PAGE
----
* Gold, silver discussions are in early stage -commissioner
* CFTC looking into the range of index-setting
* Talks not as serious as Libor investigation
By Tom Polansek
BOCA RATON, Fla., March 14 (Reuters) - The U.S. Commodity Futures Trading Commission has engaged in “a couple” of conversations about whether the daily setting of gold and silver prices in London is open to manipulation, Commissioner Scott O‘Malia said on Thursday.
The agency’s look into the situation is “fairly immature in its development,” he told reporters at a futures conference in Florida.
The Wall Street Journal, citing unnamed sources, reported on Wednesday that the CFTC was examining various aspects of price-setting, including whether it is sufficiently transparent.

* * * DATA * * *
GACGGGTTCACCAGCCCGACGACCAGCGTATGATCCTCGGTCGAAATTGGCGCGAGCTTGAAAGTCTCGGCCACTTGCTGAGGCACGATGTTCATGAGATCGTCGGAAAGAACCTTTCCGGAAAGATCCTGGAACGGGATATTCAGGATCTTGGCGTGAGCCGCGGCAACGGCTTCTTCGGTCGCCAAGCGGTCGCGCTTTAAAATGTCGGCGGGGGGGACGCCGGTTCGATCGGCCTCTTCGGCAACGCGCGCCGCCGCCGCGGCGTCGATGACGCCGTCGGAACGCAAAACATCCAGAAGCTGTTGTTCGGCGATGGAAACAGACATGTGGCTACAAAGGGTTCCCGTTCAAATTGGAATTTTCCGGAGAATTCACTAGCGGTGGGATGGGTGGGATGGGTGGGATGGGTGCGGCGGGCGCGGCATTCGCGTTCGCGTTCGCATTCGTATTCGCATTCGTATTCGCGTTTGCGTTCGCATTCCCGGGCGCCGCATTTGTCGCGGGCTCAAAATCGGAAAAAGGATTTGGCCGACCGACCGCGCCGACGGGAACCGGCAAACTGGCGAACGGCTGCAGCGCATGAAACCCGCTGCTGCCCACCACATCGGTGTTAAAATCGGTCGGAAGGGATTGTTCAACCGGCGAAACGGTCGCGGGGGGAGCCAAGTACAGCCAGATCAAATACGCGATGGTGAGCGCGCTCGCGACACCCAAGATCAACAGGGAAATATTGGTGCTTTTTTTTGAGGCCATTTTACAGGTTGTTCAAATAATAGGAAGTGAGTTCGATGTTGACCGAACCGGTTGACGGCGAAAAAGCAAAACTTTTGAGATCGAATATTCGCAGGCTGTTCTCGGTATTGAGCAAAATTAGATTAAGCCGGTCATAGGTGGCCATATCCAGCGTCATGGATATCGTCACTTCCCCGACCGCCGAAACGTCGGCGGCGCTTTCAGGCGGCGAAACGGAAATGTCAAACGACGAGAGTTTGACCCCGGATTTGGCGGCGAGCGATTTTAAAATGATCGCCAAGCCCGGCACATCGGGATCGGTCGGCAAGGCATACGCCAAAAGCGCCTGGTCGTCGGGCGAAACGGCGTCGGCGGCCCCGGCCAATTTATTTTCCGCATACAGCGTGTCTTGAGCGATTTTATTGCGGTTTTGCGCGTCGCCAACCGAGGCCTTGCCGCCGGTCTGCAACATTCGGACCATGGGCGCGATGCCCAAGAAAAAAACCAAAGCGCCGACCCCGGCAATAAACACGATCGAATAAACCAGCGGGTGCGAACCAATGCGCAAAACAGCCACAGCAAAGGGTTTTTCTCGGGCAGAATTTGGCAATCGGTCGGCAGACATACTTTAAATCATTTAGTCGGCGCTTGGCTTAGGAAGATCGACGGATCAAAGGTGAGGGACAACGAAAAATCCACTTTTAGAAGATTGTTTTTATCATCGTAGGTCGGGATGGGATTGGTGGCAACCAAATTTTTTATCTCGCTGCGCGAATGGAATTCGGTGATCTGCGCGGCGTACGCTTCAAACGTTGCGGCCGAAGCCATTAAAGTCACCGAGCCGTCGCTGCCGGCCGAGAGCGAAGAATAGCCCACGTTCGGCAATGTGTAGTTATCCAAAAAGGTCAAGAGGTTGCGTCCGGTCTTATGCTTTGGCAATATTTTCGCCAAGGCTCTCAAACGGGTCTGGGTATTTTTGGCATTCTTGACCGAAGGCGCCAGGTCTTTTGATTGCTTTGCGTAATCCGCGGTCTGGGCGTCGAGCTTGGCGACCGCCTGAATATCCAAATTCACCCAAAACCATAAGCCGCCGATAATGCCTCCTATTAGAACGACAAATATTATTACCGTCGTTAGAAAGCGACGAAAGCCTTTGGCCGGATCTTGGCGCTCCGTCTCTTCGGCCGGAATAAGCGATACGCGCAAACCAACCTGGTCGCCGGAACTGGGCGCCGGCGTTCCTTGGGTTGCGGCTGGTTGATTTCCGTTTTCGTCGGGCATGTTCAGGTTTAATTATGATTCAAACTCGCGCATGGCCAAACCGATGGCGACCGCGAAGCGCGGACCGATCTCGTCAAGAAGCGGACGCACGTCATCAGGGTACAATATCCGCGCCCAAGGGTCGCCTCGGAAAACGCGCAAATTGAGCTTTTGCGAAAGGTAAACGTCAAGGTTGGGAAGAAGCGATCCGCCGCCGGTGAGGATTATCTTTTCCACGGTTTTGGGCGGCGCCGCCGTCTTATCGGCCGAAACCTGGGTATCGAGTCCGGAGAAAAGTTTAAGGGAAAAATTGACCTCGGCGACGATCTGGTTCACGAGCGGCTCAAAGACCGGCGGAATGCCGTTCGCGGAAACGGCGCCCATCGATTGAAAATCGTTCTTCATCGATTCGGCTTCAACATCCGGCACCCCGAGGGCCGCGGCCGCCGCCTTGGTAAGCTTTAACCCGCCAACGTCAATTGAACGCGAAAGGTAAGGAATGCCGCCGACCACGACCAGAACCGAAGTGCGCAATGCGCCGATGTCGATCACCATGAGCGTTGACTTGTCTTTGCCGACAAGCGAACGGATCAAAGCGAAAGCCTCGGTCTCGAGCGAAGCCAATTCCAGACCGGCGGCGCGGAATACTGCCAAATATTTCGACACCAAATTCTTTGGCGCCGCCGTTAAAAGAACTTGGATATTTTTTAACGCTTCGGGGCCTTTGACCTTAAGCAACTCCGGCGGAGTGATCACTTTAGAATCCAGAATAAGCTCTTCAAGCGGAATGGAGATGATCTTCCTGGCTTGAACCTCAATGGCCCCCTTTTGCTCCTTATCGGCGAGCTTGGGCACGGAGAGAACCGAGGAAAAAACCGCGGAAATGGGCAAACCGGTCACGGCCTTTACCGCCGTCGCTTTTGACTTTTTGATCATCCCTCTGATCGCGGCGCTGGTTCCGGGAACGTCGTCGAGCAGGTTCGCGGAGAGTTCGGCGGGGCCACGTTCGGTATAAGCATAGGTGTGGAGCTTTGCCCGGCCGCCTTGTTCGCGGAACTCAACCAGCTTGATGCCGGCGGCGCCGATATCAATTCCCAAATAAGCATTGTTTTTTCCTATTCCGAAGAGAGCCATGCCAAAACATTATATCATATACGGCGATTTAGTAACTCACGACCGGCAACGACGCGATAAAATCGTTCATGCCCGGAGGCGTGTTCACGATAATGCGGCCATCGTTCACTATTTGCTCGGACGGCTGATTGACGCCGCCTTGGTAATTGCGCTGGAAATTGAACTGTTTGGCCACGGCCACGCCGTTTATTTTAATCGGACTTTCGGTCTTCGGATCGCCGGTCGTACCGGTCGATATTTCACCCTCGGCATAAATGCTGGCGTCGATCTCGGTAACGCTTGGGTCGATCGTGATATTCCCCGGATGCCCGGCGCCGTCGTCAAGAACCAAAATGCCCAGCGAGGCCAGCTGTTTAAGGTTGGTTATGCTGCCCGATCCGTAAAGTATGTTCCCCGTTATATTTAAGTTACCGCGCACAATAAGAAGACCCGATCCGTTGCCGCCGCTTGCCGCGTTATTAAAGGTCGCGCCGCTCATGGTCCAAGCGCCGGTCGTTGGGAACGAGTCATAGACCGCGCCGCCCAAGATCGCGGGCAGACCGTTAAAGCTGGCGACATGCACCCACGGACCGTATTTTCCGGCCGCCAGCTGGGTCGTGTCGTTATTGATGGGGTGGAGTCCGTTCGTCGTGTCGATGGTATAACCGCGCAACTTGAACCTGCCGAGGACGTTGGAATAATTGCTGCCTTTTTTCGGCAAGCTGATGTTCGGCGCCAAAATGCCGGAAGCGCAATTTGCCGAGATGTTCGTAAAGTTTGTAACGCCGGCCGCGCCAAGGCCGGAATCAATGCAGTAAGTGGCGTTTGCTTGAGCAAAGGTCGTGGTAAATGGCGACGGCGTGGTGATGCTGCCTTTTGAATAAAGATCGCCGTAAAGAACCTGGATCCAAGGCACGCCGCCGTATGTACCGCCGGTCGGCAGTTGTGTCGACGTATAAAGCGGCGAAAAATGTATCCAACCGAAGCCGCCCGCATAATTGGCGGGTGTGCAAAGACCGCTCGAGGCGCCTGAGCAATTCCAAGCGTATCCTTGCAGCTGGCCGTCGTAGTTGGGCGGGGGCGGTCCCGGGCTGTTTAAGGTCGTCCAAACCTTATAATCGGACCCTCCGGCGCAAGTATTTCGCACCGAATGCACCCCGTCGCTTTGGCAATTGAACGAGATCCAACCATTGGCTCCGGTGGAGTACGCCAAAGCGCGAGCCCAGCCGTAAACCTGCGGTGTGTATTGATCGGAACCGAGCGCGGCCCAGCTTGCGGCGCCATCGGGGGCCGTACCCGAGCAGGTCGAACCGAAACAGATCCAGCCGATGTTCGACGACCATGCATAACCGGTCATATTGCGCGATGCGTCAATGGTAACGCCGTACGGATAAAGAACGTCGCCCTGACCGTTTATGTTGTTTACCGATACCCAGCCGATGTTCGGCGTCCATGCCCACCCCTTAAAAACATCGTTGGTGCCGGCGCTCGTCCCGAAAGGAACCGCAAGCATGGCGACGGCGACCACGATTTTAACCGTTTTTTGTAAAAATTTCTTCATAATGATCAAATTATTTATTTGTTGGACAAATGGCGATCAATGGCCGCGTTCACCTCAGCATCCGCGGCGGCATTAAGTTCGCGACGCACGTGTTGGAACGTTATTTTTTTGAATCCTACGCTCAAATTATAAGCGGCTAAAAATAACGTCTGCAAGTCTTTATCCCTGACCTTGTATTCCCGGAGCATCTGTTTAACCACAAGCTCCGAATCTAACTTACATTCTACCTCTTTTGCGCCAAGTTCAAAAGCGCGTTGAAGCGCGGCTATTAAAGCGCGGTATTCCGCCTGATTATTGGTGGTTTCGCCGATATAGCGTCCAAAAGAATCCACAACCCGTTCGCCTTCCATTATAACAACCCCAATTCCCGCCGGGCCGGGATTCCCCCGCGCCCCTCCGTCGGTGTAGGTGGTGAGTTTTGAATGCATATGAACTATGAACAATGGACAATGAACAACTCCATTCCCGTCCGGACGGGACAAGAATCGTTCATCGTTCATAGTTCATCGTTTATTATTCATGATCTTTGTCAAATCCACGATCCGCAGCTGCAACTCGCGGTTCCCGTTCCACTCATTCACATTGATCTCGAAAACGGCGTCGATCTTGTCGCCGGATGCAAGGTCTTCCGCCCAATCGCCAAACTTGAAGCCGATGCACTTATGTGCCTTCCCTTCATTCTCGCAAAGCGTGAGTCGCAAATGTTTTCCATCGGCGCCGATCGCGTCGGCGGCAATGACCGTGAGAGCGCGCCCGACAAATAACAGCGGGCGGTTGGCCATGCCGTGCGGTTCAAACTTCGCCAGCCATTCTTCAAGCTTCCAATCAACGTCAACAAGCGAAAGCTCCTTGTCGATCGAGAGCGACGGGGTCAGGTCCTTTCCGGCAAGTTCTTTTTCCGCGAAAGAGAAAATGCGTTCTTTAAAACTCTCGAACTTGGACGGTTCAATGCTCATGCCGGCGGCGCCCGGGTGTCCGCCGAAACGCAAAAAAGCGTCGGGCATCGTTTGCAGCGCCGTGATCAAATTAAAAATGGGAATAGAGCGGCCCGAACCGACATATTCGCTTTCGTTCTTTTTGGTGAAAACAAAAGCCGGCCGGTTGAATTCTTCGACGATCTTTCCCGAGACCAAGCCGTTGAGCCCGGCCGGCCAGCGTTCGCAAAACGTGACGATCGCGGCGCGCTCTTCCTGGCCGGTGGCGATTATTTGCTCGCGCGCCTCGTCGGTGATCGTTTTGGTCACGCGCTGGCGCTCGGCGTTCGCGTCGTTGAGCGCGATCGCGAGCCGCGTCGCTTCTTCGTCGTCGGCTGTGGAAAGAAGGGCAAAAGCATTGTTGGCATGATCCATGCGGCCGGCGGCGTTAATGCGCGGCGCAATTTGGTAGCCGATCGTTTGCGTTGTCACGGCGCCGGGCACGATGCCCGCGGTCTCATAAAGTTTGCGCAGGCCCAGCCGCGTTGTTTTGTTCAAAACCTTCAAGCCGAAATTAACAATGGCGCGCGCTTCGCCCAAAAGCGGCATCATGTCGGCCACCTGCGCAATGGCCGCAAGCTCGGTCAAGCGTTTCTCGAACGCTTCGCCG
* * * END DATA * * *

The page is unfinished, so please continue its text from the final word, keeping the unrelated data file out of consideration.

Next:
“What was stated in that story was more than I think we’re doing,” O‘Malia said. “I think we’ve had a couple conversations. We’re looking at energy, indexes, prices, how they’re set. We’ll look at all of the range of index-setting.”
The discussions about gold and silver come after the Libor-rigging scandal that exposed widespread manipulation by British banks, including Barclays Plc, of the interest rate-setting benchmark. The scandal has increased global regulators’ scrutiny of other money market benchmarks.
Gold prices are set twice daily by five banks via teleconference, while three banks set silver prices. Those fixings are used to determine spot prices for the billions of dollars of the two precious metals traded each day.
“It’s safe to say that we’re looking at anything that has an index-setting process, but it’s not at the same level as the Libor investigation,” O‘Malia said.